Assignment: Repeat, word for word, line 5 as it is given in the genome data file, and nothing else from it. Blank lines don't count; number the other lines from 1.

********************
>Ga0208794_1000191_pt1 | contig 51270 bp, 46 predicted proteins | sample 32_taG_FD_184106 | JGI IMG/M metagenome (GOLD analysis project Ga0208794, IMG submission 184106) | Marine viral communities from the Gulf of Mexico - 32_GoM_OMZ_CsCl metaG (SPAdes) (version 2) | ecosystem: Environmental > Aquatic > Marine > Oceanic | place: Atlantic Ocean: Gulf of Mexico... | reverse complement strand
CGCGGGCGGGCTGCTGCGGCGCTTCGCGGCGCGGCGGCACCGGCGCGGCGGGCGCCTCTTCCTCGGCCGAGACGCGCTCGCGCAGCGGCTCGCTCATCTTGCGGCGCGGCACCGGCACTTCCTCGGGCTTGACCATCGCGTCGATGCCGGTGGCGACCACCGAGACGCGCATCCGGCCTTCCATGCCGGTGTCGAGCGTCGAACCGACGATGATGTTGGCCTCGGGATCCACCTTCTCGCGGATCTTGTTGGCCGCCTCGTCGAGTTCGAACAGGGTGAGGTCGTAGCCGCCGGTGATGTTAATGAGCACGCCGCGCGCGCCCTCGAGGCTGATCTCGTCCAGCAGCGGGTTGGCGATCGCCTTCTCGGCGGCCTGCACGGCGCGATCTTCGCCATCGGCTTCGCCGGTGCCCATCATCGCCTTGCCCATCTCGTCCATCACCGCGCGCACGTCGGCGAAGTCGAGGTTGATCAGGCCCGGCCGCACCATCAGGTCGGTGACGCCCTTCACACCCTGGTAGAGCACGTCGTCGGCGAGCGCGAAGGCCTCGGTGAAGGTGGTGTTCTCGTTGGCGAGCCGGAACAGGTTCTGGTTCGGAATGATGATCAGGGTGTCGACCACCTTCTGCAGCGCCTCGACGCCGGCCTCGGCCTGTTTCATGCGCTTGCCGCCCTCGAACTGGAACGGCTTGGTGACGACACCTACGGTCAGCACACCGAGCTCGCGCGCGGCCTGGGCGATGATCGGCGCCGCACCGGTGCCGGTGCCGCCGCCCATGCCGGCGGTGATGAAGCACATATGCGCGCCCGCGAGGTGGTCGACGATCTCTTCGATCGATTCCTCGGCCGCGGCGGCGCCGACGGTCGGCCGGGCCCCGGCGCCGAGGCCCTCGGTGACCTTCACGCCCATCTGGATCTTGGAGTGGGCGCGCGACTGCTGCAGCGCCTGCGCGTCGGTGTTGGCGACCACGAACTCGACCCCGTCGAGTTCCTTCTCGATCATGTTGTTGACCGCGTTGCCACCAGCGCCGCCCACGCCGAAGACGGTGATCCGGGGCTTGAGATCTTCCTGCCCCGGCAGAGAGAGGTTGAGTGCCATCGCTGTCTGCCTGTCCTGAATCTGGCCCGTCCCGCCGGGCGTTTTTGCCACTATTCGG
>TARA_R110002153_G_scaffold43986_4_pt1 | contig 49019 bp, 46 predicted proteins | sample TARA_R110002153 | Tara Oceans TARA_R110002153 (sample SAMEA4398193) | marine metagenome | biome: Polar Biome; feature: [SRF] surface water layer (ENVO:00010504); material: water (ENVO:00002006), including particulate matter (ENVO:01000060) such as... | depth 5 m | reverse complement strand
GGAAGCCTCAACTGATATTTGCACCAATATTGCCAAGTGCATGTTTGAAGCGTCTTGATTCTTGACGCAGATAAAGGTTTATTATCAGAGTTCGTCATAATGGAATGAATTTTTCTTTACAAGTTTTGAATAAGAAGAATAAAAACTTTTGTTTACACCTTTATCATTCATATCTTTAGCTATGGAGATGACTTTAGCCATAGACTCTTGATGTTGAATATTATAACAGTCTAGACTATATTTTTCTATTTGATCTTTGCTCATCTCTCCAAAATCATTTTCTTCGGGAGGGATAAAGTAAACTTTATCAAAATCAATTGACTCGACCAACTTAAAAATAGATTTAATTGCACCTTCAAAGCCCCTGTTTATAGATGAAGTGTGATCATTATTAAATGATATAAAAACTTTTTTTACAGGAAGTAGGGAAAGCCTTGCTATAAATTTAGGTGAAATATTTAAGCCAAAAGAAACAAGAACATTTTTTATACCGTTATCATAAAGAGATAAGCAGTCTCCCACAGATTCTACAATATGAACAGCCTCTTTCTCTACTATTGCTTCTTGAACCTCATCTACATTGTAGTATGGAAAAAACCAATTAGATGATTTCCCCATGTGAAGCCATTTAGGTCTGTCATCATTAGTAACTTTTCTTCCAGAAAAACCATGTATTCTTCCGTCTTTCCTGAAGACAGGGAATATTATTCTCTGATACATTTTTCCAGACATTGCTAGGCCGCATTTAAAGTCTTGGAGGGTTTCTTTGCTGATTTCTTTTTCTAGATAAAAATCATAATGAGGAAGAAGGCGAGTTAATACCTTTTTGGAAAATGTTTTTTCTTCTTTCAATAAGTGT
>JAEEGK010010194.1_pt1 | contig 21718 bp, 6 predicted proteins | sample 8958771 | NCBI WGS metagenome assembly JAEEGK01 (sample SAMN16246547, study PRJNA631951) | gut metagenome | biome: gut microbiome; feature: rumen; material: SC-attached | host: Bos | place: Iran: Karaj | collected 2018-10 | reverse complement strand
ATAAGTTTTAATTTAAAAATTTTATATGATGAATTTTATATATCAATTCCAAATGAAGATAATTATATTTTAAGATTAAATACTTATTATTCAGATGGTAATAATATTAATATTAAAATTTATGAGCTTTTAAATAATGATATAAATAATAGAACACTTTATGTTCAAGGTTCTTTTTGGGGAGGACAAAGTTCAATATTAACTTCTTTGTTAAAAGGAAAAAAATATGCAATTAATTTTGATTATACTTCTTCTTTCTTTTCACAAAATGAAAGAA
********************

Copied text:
>JAEEGK010010194.1_pt1 | contig 21718 bp, 6 predicted proteins | sample 8958771 | NCBI WGS metagenome assembly JAEEGK01 (sample SAMN16246547, study PRJNA631951) | gut metagenome | biome: gut microbiome; feature: rumen; material: SC-attached | host: Bos | place: Iran: Karaj | collected 2018-10 | reverse complement strand